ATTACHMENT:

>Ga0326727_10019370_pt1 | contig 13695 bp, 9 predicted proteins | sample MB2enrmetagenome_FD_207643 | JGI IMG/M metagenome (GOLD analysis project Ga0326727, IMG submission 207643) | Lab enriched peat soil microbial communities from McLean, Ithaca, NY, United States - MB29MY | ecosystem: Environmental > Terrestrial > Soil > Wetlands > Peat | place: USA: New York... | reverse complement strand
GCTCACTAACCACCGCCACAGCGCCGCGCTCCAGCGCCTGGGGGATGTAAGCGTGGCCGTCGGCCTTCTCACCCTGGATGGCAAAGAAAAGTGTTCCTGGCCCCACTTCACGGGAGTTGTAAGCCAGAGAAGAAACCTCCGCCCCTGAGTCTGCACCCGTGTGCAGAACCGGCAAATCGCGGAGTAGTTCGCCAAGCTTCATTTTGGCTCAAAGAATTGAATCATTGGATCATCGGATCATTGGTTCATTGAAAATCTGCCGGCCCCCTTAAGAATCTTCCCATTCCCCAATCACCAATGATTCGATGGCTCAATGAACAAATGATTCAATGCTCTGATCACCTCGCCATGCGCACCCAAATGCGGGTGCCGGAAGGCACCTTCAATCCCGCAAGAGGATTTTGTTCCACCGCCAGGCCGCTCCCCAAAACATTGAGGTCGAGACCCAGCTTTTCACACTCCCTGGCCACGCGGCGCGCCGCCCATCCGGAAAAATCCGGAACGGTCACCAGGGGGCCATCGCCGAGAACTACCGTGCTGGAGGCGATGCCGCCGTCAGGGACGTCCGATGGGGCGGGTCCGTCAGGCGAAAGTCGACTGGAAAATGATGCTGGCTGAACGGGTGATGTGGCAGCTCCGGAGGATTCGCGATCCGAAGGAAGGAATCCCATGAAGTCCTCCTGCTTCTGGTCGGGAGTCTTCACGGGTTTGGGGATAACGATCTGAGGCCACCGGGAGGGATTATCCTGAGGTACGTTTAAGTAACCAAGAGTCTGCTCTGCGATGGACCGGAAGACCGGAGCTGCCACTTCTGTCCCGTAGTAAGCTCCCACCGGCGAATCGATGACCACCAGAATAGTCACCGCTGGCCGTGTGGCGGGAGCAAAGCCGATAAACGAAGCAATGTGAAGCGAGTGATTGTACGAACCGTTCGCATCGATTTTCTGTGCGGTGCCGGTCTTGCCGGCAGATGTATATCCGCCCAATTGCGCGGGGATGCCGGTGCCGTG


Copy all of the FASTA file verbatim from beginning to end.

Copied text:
>Ga0326727_10019370_pt1 | contig 13695 bp, 9 predicted proteins | sample MB2enrmetagenome_FD_207643 | JGI IMG/M metagenome (GOLD analysis project Ga0326727, IMG submission 207643) | Lab enriched peat soil microbial communities from McLean, Ithaca, NY, United States - MB29MY | ecosystem: Environmental > Terrestrial > Soil > Wetlands > Peat | place: USA: New York... | reverse complement strand
GCTCACTAACCACCGCCACAGCGCCGCGCTCCAGCGCCTGGGGGATGTAAGCGTGGCCGTCGGCCTTCTCACCCTGGATGGCAAAGAAAAGTGTTCCTGGCCCCACTTCACGGGAGTTGTAAGCCAGAGAAGAAACCTCCGCCCCTGAGTCTGCACCCGTGTGCAGAACCGGCAAATCGCGGAGTAGTTCGCCAAGCTTCATTTTGGCTCAAAGAATTGAATCATTGGATCATCGGATCATTGGTTCATTGAAAATCTGCCGGCCCCCTTAAGAATCTTCCCATTCCCCAATCACCAATGATTCGATGGCTCAATGAACAAATGATTCAATGCTCTGATCACCTCGCCATGCGCACCCAAATGCGGGTGCCGGAAGGCACCTTCAATCCCGCAAGAGGATTTTGTTCCACCGCCAGGCCGCTCCCCAAAACATTGAGGTCGAGACCCAGCTTTTCACACTCCCTGGCCACGCGGCGCGCCGCCCATCCGGAAAAATCCGGAACGGTCACCAGGGGGCCATCGCCGAGAACTACCGTGCTGGAGGCGATGCCGCCGTCAGGGACGTCCGATGGGGCGGGTCCGTCAGGCGAAAGTCGACTGGAAAATGATGCTGGCTGAACGGGTGATGTGGCAGCTCCGGAGGATTCGCGATCCGAAGGAAGGAATCCCATGAAGTCCTCCTGCTTCTGGTCGGGAGTCTTCACGGGTTTGGGGATAACGATCTGAGGCCACCGGGAGGGATTATCCTGAGGTACGTTTAAGTAACCAAGAGTCTGCTCTGCGATGGACCGGAAGACCGGAGCTGCCACTTCTGTCCCGTAGTAAGCTCCCACCGGCGAATCGATGACCACCAGAATAGTCACCGCTGGCCGTGTGGCGGGAGCAAAGCCGATAAACGAAGCAATGTGAAGCGAGTGATTGTACGAACCGTTCGCATCGATTTTCTGTGCGGTGCCGGTCTTGCCGGCAGATGTATATCCGCCCAATTGCGCGGGGATGCCGGTGCCGTG